Wednesday, July 5, 2006 road blog 8

6/20/06 "SITTING IN" Ahhh.... I have been invited to "sit in" tonight with my friends Counting Crows. They are co-headlining a show with The Goo Goo Dolls at the legendary Red Rocks amphitheater on July 5th.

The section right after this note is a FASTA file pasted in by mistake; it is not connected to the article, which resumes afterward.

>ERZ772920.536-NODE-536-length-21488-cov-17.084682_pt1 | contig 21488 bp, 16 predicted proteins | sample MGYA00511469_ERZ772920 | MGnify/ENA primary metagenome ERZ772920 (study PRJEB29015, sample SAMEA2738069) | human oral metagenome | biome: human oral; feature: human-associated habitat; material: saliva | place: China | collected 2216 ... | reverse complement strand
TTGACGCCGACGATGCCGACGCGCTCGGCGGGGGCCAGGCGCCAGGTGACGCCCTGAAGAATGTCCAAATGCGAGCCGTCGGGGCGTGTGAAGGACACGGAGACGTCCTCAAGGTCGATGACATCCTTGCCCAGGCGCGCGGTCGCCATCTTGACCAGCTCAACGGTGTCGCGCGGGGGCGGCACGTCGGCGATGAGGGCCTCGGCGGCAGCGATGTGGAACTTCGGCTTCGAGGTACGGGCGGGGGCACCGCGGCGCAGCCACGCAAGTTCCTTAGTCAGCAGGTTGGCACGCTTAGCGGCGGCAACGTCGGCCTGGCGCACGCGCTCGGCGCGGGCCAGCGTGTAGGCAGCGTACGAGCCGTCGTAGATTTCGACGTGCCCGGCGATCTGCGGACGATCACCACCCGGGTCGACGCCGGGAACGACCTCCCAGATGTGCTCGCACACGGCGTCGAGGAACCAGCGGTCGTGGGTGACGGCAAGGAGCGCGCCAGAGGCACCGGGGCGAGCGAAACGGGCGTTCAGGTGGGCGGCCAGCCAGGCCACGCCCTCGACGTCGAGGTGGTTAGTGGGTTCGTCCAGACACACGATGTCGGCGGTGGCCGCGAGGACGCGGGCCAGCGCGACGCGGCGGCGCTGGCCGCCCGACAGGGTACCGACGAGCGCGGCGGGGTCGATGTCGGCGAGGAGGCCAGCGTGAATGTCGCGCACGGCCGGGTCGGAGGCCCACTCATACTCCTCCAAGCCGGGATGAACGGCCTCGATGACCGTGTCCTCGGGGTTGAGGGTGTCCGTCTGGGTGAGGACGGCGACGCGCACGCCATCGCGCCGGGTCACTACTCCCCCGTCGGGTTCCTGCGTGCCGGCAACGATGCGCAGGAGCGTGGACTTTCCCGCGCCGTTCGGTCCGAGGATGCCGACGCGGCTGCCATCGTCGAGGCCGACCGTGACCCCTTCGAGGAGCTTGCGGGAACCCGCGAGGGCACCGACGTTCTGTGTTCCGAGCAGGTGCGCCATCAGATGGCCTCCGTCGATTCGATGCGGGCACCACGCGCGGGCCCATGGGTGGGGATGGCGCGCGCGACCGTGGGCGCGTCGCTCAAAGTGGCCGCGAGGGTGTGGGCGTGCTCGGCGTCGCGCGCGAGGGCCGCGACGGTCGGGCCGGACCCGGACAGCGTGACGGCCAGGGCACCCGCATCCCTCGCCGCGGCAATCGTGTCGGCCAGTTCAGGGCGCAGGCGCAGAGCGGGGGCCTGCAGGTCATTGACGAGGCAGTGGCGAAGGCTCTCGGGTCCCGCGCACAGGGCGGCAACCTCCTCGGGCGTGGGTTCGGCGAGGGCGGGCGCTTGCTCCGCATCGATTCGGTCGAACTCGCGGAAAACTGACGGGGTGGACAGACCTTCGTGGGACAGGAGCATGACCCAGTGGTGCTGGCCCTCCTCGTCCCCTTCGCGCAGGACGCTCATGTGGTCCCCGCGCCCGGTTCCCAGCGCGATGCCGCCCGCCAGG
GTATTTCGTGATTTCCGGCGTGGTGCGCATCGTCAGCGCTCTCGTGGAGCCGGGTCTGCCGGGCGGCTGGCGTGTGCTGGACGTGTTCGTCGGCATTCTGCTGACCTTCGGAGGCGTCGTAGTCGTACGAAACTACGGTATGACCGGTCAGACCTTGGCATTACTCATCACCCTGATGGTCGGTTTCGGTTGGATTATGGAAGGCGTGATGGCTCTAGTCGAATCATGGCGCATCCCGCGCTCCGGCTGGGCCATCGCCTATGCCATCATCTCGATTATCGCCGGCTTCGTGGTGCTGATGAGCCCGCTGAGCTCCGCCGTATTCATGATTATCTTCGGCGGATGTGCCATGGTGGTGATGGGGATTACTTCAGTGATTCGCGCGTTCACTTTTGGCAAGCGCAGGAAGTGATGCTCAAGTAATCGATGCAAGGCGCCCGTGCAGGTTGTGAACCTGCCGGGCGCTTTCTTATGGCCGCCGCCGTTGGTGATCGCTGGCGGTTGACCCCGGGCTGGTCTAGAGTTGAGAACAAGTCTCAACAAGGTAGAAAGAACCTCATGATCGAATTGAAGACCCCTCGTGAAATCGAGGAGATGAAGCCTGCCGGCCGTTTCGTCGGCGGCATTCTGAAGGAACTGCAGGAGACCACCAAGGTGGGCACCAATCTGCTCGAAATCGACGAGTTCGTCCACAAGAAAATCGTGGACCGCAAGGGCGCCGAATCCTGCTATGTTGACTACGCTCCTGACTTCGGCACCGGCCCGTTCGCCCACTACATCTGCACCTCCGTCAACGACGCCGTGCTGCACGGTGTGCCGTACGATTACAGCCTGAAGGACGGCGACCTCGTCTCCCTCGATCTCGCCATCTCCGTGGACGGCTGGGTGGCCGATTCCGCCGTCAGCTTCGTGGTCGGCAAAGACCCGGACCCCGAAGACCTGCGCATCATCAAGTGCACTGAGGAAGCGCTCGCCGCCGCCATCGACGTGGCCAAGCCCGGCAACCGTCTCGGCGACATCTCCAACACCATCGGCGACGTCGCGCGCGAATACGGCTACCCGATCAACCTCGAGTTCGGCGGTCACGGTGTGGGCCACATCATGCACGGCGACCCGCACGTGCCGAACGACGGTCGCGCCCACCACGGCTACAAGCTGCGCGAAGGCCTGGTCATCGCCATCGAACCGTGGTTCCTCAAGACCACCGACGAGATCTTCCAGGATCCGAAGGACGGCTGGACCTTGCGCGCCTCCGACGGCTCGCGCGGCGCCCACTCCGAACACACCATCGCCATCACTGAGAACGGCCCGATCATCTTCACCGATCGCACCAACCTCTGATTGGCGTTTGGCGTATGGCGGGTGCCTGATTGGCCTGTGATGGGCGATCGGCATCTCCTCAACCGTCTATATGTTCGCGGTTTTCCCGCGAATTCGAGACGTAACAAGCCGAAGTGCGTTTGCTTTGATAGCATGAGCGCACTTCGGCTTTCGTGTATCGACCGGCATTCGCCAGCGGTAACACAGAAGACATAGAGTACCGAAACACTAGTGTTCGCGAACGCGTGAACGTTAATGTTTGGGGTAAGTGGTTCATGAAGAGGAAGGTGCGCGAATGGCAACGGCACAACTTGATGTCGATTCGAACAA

I first met Counting Crows about thirteen years ago when they rolled up in a cluttered, crowded van behind a great club called Ziggy's in Raleigh/Durham North Carolina in the fall of 1993. They were there to begin a run of shows performing as Cracker's opening or "support" band. Our second album "Kerosene Hat" had just been released but had yet to ascend to the level of success it gradually afforded us over the following year. Counting Crows had just finished recording what would become one of the most successful debut albums of the decade "August And Everything After". At that moment though, there back at Ziggy's years ago they were simply our new, relatively unknown opening band. Always keen to meet the people we were to be sharing a stage and traveling with for the next month or so, I went over to say hello. David introduced me to them, having had a small connection with them from the San Francisco area where his former band Camper Van Beethoven were local legends. They seemed eager, excited and friendly enough. When I caught their show for the first time that humid southern evening I was pleasantly surprised. Here was a young band that had refreshingly little in common with the "grunge" sound that was so prevalent, much imitated and overdone at the time. Nothing against the talented originators of that scene, but these guys seemed to draw much more inspiration from The Band or Van Morrison than from Alice in Chains, Soundgarden or Nirvana. Here was this dread-locked young guy with a strong, soulful voice flailing and wailing over a gorgeous, swirly mix of organ, bass, drums and guitars. The songs were steeped in deceptively simple, seductive melodies. The guitars rang more than screamed. The singer emoted and phrased in his own sweetly broken yet powerful kind of way, supported by a band that possessed an intuitive sense of dynamics, seducing the crowd with a quiet, steady hypnotic groove, building to massive mid song crescendos, then ending with a whisper. Over the next few weeks I remember thinking to myself that if there was any justice in this unpredictable, often corrupt business (there rarely is) these guys should succeed. Little did anyone know back then how successful they would become or that that David would co-produce a great album with the band "This Desert Life" years later and that by that time they would be known the world over.